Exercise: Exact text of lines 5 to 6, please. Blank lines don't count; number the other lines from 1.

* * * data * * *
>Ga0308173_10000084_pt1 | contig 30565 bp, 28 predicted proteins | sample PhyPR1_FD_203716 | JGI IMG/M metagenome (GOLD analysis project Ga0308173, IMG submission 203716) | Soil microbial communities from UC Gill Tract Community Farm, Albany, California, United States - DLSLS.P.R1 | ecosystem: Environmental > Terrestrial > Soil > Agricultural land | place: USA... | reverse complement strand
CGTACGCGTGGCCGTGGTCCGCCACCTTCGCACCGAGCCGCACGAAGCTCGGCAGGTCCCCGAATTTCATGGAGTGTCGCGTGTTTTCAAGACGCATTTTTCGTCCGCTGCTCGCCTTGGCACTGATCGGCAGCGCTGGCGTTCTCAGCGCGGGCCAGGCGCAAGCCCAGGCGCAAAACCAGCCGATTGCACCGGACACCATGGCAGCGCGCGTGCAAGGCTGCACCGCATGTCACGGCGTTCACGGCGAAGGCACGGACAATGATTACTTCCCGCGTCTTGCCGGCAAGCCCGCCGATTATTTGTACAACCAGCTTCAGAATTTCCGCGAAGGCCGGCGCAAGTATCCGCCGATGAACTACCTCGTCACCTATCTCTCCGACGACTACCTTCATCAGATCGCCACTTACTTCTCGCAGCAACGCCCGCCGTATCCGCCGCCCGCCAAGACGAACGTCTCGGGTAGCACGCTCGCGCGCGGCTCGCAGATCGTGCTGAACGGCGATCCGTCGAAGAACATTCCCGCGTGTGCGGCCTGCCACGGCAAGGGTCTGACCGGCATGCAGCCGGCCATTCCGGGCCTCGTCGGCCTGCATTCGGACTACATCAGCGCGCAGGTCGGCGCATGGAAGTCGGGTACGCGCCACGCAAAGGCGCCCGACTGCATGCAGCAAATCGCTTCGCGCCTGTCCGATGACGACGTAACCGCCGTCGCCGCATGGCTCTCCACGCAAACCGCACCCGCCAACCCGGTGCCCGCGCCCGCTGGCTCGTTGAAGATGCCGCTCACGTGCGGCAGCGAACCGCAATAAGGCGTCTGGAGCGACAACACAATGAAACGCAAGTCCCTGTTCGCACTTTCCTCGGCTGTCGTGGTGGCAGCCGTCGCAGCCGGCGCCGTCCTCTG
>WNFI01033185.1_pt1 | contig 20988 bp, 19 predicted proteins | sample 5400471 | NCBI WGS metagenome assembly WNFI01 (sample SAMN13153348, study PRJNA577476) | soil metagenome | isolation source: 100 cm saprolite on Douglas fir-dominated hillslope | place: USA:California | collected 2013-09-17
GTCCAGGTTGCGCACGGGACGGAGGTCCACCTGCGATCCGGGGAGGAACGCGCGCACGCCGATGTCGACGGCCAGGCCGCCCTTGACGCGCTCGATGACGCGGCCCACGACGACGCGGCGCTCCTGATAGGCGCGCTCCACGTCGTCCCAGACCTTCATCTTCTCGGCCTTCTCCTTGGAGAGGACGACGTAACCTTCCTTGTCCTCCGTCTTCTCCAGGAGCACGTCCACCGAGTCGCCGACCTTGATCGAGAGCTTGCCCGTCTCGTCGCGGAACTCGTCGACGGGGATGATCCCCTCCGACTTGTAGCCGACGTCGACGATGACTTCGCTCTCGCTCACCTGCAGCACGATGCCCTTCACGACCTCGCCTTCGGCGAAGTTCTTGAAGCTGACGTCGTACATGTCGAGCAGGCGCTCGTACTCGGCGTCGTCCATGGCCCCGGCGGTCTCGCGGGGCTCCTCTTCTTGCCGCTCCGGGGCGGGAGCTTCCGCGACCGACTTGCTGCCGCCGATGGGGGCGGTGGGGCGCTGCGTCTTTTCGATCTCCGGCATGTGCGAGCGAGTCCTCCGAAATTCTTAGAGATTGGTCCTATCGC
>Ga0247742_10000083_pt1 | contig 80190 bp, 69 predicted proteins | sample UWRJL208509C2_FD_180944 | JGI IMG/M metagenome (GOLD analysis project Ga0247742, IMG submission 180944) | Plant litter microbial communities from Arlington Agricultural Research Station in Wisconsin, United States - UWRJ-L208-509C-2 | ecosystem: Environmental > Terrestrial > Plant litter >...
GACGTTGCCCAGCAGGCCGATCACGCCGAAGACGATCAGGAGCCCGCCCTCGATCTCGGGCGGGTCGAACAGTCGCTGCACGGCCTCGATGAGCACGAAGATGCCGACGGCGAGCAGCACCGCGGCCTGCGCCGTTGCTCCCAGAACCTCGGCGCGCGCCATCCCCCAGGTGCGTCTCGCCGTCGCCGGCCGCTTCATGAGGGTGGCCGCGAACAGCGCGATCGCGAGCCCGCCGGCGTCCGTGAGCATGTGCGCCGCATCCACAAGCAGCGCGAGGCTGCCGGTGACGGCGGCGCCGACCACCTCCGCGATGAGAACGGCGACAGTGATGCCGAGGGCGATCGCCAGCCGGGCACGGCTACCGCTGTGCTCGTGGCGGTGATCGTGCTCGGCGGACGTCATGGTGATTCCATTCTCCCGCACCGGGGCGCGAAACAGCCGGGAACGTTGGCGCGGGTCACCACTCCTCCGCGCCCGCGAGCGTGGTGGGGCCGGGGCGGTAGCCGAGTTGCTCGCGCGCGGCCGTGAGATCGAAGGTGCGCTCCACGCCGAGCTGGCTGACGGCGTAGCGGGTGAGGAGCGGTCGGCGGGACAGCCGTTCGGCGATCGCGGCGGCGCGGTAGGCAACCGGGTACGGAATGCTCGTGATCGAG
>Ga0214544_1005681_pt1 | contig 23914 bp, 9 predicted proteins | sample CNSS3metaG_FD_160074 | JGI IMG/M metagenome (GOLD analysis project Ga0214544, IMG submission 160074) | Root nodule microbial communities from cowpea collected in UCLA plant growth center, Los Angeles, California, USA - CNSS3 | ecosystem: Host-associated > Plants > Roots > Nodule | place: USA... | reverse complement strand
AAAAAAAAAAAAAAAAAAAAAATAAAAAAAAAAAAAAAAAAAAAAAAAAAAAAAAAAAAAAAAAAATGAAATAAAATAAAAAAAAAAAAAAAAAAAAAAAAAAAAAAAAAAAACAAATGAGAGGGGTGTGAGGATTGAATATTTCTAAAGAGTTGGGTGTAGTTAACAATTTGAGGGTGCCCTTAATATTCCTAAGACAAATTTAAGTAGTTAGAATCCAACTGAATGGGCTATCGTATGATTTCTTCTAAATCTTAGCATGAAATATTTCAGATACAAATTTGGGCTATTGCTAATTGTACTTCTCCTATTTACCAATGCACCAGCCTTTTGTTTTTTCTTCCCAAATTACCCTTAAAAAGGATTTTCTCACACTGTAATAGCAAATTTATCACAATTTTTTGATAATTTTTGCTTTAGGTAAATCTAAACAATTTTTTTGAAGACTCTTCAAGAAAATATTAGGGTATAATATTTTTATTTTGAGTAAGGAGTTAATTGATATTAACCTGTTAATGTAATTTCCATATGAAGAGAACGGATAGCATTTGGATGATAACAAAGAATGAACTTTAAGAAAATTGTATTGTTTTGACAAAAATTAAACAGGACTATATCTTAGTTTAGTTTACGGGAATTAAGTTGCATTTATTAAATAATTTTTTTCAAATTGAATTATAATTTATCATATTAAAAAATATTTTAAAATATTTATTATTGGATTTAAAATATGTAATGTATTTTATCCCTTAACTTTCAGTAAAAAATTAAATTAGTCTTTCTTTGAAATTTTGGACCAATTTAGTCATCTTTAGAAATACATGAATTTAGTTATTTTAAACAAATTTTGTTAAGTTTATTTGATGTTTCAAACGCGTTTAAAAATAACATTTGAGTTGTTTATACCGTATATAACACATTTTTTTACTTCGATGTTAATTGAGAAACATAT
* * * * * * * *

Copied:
>Ga0247742_10000083_pt1 | contig 80190 bp, 69 predicted proteins | sample UWRJL208509C2_FD_180944 | JGI IMG/M metagenome (GOLD analysis project Ga0247742, IMG submission 180944) | Plant litter microbial communities from Arlington Agricultural Research Station in Wisconsin, United States - UWRJ-L208-509C-2 | ecosystem: Environmental > Terrestrial > Plant litter >...
GACGTTGCCCAGCAGGCCGATCACGCCGAAGACGATCAGGAGCCCGCCCTCGATCTCGGGCGGGTCGAACAGTCGCTGCACGGCCTCGATGAGCACGAAGATGCCGACGGCGAGCAGCACCGCGGCCTGCGCCGTTGCTCCCAGAACCTCGGCGCGCGCCATCCCCCAGGTGCGTCTCGCCGTCGCCGGCCGCTTCATGAGGGTGGCCGCGAACAGCGCGATCGCGAGCCCGCCGGCGTCCGTGAGCATGTGCGCCGCATCCACAAGCAGCGCGAGGCTGCCGGTGACGGCGGCGCCGACCACCTCCGCGATGAGAACGGCGACAGTGATGCCGAGGGCGATCGCCAGCCGGGCACGGCTACCGCTGTGCTCGTGGCGGTGATCGTGCTCGGCGGACGTCATGGTGATTCCATTCTCCCGCACCGGGGCGCGAAACAGCCGGGAACGTTGGCGCGGGTCACCACTCCTCCGCGCCCGCGAGCGTGGTGGGGCCGGGGCGGTAGCCGAGTTGCTCGCGCGCGGCCGTGAGATCGAAGGTGCGCTCCACGCCGAGCTGGCTGACGGCGTAGCGGGTGAGGAGCGGTCGGCGGGACAGCCGTTCGGCGATCGCGGCGGCGCGGTAGGCAACCGGGTACGGAATGCTCGTGATCGAG